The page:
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  1. #1

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    My 2nd UQ, so far - Long post with pics

    My first UQ is for my Wife's hammock, this one is for my set-up. I forgot to take any pics from my first UQ attempt, so here is what I have done so far with my second attempt.

    (Everything is being done at my parents house, as my apartment is just too small for this project.)

    I learned quite a bit from the first attempt and thought I would share some of my (limited) wisdom on Quilt creation. (Sorry for the poor quality iPhone pics)


    First, Tape the material down! Green painter's tape works great on ripstop without leaving a residue.

    Tailor's Chalk works pretty good for line marking, and isn't permanent. It does leave a bit of dust on the injector's foot though.



    So I don't forget to show it, here is my Giant bag of Duck down. It is approx. 700 FP.
    (This is AFTER I have already stuffed my wife's UQ. The plan is to make some TQ's, and maybe a winter UQ if I have enough material left)



    When marking the baffle positions, I lucked out that for my inner layer, the distance between the baffles was exactly the same width as the laminate flooring (5") - With one edge lined up at the hem line, I used the Tailor's Chalk to follow the groove between floor pieces for all the baffles - done in 5 min!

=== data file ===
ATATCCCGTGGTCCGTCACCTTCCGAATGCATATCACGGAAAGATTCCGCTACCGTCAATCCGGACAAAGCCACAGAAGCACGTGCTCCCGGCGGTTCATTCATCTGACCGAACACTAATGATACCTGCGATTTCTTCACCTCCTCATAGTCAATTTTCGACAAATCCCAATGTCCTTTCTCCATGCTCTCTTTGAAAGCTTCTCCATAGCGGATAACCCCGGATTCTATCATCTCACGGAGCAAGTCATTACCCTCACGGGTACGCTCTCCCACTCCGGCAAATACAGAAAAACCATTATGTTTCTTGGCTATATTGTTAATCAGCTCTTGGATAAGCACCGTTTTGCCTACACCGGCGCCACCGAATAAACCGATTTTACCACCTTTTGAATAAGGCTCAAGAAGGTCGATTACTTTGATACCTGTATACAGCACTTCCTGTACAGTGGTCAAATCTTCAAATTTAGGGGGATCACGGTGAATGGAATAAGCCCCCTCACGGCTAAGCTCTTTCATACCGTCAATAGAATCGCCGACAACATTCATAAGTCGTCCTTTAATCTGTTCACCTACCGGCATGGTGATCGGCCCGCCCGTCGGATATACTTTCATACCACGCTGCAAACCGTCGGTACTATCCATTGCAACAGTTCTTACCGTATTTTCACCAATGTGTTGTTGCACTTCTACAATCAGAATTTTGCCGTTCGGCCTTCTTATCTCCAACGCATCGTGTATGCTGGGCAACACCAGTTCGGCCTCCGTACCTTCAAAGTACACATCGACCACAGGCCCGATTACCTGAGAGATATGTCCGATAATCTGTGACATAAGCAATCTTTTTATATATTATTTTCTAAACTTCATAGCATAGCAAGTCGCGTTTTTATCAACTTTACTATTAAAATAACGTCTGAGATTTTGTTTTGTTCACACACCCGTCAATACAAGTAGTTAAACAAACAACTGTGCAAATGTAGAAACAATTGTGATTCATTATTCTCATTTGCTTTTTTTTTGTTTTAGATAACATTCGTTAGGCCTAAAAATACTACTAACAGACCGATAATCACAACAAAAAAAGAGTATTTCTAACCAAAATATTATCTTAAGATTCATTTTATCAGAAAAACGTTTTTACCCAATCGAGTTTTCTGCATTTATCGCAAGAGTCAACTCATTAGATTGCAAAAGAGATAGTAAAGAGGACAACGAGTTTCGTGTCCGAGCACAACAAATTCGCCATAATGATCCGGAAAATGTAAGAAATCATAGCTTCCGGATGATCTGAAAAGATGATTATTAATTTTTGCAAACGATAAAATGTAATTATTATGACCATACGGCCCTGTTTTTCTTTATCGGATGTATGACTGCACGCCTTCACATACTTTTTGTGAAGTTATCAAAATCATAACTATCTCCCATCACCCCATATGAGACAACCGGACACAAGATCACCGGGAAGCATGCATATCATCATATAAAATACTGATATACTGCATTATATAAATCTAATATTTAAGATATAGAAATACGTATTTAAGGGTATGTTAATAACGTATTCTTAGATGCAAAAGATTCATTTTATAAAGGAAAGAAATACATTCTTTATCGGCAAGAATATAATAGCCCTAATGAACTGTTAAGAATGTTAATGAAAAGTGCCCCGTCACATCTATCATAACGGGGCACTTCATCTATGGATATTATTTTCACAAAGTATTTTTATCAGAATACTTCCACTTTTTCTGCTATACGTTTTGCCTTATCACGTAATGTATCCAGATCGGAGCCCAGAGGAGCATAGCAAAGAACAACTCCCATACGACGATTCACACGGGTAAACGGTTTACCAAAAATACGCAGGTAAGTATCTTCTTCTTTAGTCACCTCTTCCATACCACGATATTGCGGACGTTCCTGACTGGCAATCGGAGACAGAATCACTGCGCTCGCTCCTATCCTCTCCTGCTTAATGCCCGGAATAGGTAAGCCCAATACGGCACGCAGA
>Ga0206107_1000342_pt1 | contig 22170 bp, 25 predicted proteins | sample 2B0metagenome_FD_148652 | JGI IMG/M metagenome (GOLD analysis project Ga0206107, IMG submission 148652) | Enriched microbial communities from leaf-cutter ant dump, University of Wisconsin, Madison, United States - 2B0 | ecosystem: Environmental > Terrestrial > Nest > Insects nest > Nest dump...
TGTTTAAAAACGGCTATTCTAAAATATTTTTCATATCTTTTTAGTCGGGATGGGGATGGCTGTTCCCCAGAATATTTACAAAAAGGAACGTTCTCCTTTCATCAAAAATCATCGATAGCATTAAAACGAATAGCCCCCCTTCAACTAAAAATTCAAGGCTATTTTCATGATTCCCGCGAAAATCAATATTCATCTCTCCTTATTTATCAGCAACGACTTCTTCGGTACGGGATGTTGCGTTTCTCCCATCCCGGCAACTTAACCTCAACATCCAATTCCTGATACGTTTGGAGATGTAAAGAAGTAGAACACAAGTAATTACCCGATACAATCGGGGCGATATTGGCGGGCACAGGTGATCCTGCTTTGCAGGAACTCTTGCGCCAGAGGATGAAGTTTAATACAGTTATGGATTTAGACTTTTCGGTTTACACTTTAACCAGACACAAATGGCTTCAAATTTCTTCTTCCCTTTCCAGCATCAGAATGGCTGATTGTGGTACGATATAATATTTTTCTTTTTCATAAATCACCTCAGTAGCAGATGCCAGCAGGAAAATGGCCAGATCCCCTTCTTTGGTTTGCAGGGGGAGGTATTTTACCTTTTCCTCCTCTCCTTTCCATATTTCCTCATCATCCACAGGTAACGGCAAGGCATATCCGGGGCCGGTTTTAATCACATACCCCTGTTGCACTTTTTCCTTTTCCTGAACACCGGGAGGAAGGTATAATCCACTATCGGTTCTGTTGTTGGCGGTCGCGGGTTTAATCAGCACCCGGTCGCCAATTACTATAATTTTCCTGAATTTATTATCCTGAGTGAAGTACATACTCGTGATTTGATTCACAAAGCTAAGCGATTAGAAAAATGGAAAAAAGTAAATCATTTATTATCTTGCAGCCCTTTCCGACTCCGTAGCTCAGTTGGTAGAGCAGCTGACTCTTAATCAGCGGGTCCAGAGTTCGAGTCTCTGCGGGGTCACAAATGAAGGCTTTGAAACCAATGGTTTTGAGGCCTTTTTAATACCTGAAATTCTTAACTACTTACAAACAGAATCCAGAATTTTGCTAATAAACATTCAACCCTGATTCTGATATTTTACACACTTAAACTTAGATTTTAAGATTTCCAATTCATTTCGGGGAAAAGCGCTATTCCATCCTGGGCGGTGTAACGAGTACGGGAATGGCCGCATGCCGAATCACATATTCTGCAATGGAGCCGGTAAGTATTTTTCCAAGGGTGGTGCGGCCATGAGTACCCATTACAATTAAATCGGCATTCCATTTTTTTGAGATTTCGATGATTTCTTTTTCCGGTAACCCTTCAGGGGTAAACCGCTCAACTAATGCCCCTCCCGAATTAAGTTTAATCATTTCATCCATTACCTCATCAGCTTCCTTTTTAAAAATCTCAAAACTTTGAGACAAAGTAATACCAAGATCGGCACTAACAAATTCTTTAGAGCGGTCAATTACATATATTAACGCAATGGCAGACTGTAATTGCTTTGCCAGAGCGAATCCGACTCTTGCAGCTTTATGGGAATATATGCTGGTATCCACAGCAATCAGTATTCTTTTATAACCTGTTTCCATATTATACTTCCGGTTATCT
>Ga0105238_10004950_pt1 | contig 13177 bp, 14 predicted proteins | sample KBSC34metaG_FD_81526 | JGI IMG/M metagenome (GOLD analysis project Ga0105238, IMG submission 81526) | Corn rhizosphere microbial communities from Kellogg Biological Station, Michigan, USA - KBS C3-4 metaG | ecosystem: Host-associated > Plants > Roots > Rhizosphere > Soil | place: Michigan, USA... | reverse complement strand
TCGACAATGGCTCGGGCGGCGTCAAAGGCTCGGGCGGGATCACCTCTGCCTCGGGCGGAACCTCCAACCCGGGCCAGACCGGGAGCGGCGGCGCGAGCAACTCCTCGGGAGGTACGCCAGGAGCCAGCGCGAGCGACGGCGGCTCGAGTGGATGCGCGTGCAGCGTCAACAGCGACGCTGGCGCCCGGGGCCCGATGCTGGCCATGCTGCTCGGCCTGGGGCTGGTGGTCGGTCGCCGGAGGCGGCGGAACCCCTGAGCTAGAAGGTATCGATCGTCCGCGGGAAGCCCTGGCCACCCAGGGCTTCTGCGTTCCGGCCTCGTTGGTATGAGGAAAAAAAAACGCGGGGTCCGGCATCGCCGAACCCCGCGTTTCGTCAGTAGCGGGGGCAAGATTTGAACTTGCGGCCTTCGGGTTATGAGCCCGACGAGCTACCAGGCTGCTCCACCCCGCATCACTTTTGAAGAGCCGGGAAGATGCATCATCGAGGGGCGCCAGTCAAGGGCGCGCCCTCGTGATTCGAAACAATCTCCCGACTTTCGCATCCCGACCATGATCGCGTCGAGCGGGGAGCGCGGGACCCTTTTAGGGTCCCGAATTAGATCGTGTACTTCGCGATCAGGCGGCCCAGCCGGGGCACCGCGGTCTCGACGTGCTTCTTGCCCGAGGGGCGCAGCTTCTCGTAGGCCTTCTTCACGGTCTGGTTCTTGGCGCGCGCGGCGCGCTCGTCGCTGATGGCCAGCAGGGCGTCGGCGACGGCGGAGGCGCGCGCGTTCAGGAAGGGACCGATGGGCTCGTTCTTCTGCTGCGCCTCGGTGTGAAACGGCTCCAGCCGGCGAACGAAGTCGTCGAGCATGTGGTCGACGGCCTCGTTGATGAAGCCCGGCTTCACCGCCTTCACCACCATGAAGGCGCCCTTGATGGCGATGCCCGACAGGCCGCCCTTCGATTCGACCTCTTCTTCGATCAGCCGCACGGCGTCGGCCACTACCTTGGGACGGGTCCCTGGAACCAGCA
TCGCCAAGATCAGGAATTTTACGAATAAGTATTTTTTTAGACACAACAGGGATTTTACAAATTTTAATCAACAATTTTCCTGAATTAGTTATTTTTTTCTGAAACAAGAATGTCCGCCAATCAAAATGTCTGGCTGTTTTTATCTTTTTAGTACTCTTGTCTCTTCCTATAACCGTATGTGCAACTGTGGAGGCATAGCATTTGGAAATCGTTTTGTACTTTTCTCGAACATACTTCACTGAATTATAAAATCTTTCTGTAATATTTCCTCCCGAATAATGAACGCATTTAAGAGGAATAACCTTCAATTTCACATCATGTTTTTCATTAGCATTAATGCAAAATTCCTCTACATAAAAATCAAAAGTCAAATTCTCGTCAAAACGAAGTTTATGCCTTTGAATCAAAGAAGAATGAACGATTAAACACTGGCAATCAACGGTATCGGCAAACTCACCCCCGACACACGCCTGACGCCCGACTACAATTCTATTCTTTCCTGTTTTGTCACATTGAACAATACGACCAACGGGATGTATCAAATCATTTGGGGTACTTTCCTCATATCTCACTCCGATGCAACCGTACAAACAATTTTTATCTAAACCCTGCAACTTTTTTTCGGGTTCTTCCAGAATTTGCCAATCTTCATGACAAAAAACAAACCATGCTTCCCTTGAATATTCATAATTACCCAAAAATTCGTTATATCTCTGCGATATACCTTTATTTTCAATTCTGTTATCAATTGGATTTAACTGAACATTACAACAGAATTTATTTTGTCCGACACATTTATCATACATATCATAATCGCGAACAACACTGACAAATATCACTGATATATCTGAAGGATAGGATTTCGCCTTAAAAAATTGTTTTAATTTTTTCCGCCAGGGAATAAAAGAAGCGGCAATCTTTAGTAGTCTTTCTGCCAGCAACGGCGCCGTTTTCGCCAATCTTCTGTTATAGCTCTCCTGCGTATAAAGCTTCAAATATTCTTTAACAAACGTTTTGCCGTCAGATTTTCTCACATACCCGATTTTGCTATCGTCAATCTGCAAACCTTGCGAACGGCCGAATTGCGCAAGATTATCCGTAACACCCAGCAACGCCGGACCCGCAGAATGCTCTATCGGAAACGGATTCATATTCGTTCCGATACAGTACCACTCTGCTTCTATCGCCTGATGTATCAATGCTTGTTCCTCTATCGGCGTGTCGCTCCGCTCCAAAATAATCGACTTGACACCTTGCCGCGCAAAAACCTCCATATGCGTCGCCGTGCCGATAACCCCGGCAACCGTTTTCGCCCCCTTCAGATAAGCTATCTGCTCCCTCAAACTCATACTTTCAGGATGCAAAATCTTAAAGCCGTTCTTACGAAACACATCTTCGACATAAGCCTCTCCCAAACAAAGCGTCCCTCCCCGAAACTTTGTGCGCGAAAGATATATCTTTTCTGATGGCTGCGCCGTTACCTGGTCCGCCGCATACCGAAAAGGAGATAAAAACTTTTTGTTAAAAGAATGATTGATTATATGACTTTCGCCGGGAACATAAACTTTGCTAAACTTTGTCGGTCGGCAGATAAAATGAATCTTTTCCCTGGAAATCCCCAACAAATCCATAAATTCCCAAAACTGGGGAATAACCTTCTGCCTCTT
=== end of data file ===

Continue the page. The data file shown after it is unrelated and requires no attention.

I marked the Hem line with an 'X' so I didn't accidentally sew a baffle to it.


    The outer layer took much longer due to the differential cut difference in baffle width.


    I found on the first quilt that I was having a lot of trouble with the baffle netting moving around & stretching while trying to sew it in place, especially while trying to maintain a consistent fold to double up the netting along the stitch line.

    I came up with a 2 prong approach to fixing these issues:

    First, I cut my netting to the proper width, then connected them all together end-to-end, using a overlapping folded seam. (I'm not sure if this has a proper name in sewing - it wasn't a french felled seam, but it wasn't just the two layers on top of each other either.)